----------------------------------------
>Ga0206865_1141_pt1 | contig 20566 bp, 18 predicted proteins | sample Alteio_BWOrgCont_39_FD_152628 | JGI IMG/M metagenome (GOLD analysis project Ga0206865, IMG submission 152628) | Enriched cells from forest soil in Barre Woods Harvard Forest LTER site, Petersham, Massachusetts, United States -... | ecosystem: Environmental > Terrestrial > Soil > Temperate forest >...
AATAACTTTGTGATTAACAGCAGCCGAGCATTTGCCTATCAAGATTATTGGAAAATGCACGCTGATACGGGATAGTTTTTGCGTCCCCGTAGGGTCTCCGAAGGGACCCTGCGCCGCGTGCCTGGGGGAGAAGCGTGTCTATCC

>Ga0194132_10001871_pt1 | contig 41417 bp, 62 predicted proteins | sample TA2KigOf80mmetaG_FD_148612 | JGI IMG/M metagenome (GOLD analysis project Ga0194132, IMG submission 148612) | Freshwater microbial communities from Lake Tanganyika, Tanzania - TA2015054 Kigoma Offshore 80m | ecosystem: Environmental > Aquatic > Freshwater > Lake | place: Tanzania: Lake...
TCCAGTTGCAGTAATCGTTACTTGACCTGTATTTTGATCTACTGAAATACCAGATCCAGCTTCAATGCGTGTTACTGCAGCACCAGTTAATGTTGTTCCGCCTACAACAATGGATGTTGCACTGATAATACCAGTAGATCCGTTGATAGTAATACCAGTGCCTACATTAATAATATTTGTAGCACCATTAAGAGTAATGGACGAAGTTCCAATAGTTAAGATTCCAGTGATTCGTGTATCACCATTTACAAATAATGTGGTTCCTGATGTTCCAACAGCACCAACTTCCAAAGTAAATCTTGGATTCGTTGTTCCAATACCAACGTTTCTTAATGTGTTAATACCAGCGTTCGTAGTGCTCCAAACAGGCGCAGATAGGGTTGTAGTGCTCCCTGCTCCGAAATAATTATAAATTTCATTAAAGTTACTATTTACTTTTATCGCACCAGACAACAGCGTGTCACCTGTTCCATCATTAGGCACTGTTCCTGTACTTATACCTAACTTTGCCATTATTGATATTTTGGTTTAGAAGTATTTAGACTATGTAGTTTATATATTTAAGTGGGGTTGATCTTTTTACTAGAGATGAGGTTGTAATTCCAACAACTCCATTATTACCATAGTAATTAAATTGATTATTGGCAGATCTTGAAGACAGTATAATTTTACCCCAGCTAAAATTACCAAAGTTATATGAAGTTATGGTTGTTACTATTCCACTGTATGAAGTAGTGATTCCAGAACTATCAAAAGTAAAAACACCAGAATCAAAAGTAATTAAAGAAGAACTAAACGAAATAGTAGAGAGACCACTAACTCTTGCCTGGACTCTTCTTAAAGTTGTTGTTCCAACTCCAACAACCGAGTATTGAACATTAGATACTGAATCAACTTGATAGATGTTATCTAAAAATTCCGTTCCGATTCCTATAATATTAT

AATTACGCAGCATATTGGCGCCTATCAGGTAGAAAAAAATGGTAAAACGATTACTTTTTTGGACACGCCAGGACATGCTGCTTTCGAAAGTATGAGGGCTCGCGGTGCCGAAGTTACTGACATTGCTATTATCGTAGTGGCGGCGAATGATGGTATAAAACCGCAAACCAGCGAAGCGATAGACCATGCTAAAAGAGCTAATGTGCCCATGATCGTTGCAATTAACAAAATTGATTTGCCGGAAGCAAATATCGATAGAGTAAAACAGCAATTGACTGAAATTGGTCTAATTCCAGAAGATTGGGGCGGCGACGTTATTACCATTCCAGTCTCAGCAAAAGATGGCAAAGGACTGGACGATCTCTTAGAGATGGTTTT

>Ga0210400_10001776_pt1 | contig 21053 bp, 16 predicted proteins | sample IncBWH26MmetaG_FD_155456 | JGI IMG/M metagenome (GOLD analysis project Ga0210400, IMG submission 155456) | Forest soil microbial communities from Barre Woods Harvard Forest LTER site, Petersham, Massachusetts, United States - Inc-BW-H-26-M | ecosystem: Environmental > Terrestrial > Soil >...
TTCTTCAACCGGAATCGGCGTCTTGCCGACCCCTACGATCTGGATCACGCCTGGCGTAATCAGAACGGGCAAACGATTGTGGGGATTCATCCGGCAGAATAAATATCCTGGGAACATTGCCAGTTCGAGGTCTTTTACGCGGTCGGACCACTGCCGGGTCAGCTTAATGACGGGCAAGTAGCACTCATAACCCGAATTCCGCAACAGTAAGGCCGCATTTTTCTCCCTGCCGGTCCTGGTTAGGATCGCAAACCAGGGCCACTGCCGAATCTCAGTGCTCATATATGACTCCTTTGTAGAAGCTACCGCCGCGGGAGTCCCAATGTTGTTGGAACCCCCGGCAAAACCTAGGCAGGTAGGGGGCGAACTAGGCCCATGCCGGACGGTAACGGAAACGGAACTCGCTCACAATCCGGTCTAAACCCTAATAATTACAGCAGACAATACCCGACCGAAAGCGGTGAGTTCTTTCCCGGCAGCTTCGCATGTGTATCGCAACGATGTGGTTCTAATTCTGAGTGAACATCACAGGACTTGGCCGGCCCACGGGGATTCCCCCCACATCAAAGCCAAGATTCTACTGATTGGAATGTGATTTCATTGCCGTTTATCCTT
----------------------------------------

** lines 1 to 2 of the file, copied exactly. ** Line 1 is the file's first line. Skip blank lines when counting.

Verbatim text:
>Ga0206865_1141_pt1 | contig 20566 bp, 18 predicted proteins | sample Alteio_BWOrgCont_39_FD_152628 | JGI IMG/M metagenome (GOLD analysis project Ga0206865, IMG submission 152628) | Enriched cells from forest soil in Barre Woods Harvard Forest LTER site, Petersham, Massachusetts, United States -... | ecosystem: Environmental > Terrestrial > Soil > Temperate forest >...
AATAACTTTGTGATTAACAGCAGCCGAGCATTTGCCTATCAAGATTATTGGAAAATGCACGCTGATACGGGATAGTTTTTGCGTCCCCGTAGGGTCTCCGAAGGGACCCTGCGCCGCGTGCCTGGGGGAGAAGCGTGTCTATCC